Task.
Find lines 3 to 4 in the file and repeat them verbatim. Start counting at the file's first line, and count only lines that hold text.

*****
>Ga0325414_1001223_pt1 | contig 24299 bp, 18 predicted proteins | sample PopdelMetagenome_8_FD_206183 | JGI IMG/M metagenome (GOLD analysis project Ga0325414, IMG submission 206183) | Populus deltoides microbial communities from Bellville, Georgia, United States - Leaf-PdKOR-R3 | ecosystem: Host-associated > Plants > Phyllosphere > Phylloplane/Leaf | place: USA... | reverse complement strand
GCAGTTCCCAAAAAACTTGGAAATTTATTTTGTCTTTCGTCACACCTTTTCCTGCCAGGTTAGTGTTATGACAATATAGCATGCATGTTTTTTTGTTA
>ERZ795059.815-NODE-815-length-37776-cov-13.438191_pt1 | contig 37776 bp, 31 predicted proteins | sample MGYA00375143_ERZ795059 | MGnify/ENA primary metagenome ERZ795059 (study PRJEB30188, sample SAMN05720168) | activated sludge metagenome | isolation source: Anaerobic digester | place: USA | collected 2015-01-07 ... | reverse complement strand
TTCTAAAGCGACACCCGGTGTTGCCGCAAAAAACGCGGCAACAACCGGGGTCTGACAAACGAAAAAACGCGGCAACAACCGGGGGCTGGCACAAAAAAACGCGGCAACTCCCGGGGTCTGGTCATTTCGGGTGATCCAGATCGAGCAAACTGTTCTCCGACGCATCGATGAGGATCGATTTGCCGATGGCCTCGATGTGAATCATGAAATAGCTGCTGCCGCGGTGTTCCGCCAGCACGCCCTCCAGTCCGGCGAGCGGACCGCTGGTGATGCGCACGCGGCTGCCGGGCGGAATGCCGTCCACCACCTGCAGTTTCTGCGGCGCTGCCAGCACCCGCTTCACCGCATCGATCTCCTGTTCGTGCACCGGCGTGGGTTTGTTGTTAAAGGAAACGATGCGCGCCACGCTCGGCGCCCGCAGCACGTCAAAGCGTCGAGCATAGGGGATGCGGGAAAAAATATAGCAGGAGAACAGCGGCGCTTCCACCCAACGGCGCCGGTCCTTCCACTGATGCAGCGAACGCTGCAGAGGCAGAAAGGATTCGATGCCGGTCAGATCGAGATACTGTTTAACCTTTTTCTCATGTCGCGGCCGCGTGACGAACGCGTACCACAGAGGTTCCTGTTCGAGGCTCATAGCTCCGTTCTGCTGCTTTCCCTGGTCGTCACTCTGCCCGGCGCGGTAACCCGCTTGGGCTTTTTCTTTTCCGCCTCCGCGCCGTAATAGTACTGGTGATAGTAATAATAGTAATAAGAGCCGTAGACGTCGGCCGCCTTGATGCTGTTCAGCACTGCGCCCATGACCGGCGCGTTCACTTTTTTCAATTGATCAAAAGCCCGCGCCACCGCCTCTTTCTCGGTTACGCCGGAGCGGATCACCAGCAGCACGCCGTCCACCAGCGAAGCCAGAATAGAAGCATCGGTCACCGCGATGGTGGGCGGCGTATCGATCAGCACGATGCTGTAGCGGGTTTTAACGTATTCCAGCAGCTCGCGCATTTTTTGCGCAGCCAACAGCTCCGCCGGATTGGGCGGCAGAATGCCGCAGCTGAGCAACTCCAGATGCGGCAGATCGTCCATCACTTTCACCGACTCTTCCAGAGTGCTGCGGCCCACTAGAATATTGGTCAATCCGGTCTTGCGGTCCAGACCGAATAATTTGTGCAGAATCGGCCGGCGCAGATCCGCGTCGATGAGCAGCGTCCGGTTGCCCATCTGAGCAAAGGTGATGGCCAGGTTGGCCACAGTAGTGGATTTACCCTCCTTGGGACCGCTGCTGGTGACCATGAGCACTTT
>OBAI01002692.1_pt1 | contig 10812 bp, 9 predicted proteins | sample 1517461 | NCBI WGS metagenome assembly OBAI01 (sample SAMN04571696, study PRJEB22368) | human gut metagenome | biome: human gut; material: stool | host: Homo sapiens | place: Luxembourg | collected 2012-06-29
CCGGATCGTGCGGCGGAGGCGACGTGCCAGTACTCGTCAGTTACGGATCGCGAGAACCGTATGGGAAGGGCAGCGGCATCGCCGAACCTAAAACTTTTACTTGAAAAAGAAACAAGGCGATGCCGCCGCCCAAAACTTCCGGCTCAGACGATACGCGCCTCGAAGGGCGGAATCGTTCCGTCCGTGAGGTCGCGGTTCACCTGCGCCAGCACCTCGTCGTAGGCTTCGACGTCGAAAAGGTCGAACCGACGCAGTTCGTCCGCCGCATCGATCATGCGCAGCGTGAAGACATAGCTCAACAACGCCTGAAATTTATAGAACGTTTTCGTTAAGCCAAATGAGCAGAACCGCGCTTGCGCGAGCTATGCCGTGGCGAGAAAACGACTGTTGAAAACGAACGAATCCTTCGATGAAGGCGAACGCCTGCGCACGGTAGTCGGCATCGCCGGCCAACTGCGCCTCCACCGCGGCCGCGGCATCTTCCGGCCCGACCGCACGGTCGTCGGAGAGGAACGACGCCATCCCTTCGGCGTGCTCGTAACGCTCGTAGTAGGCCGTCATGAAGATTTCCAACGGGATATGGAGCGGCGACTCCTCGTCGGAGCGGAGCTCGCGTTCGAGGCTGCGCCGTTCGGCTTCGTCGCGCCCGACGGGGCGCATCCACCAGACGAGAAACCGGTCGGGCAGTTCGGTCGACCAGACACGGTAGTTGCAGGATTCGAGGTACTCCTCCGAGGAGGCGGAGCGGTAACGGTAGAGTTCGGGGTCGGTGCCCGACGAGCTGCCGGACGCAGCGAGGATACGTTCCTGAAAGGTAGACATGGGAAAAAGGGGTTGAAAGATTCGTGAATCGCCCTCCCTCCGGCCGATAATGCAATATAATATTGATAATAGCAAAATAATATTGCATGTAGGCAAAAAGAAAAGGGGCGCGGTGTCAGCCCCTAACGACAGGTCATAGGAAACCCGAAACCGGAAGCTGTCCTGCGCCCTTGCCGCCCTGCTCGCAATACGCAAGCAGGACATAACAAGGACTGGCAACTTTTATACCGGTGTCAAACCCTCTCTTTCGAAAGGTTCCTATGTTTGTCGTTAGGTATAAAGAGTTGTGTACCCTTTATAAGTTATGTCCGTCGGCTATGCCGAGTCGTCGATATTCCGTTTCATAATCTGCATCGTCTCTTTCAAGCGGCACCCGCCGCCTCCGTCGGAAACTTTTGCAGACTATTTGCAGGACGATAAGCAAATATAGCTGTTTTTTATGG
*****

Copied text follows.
>ERZ795059.815-NODE-815-length-37776-cov-13.438191_pt1 | contig 37776 bp, 31 predicted proteins | sample MGYA00375143_ERZ795059 | MGnify/ENA primary metagenome ERZ795059 (study PRJEB30188, sample SAMN05720168) | activated sludge metagenome | isolation source: Anaerobic digester | place: USA | collected 2015-01-07 ... | reverse complement strand
TTCTAAAGCGACACCCGGTGTTGCCGCAAAAAACGCGGCAACAACCGGGGTCTGACAAACGAAAAAACGCGGCAACAACCGGGGGCTGGCACAAAAAAACGCGGCAACTCCCGGGGTCTGGTCATTTCGGGTGATCCAGATCGAGCAAACTGTTCTCCGACGCATCGATGAGGATCGATTTGCCGATGGCCTCGATGTGAATCATGAAATAGCTGCTGCCGCGGTGTTCCGCCAGCACGCCCTCCAGTCCGGCGAGCGGACCGCTGGTGATGCGCACGCGGCTGCCGGGCGGAATGCCGTCCACCACCTGCAGTTTCTGCGGCGCTGCCAGCACCCGCTTCACCGCATCGATCTCCTGTTCGTGCACCGGCGTGGGTTTGTTGTTAAAGGAAACGATGCGCGCCACGCTCGGCGCCCGCAGCACGTCAAAGCGTCGAGCATAGGGGATGCGGGAAAAAATATAGCAGGAGAACAGCGGCGCTTCCACCCAACGGCGCCGGTCCTTCCACTGATGCAGCGAACGCTGCAGAGGCAGAAAGGATTCGATGCCGGTCAGATCGAGATACTGTTTAACCTTTTTCTCATGTCGCGGCCGCGTGACGAACGCGTACCACAGAGGTTCCTGTTCGAGGCTCATAGCTCCGTTCTGCTGCTTTCCCTGGTCGTCACTCTGCCCGGCGCGGTAACCCGCTTGGGCTTTTTCTTTTCCGCCTCCGCGCCGTAATAGTACTGGTGATAGTAATAATAGTAATAAGAGCCGTAGACGTCGGCCGCCTTGATGCTGTTCAGCACTGCGCCCATGACCGGCGCGTTCACTTTTTTCAATTGATCAAAAGCCCGCGCCACCGCCTCTTTCTCGGTTACGCCGGAGCGGATCACCAGCAGCACGCCGTCCACCAGCGAAGCCAGAATAGAAGCATCGGTCACCGCGATGGTGGGCGGCGTATCGATCAGCACGATGCTGTAGCGGGTTTTAACGTATTCCAGCAGCTCGCGCATTTTTTGCGCAGCCAACAGCTCCGCCGGATTGGGCGGCAGAATGCCGCAGCTGAGCAACTCCAGATGCGGCAGATCGTCCATCACTTTCACCGACTCTTCCAGAGTGCTGCGGCCCACTAGAATATTGGTCAATCCGGTCTTGCGGTCCAGACCGAATAATTTGTGCAGAATCGGCCGGCGCAGATCCGCGTCGATGAGCAGCGTCCGGTTGCCCATCTGAGCAAAGGTGATGGCCAGGTTGGCCACAGTAGTGGATTTACCCTCCTTGGGACCGCTGCTGGTGACCATGAGCACTTT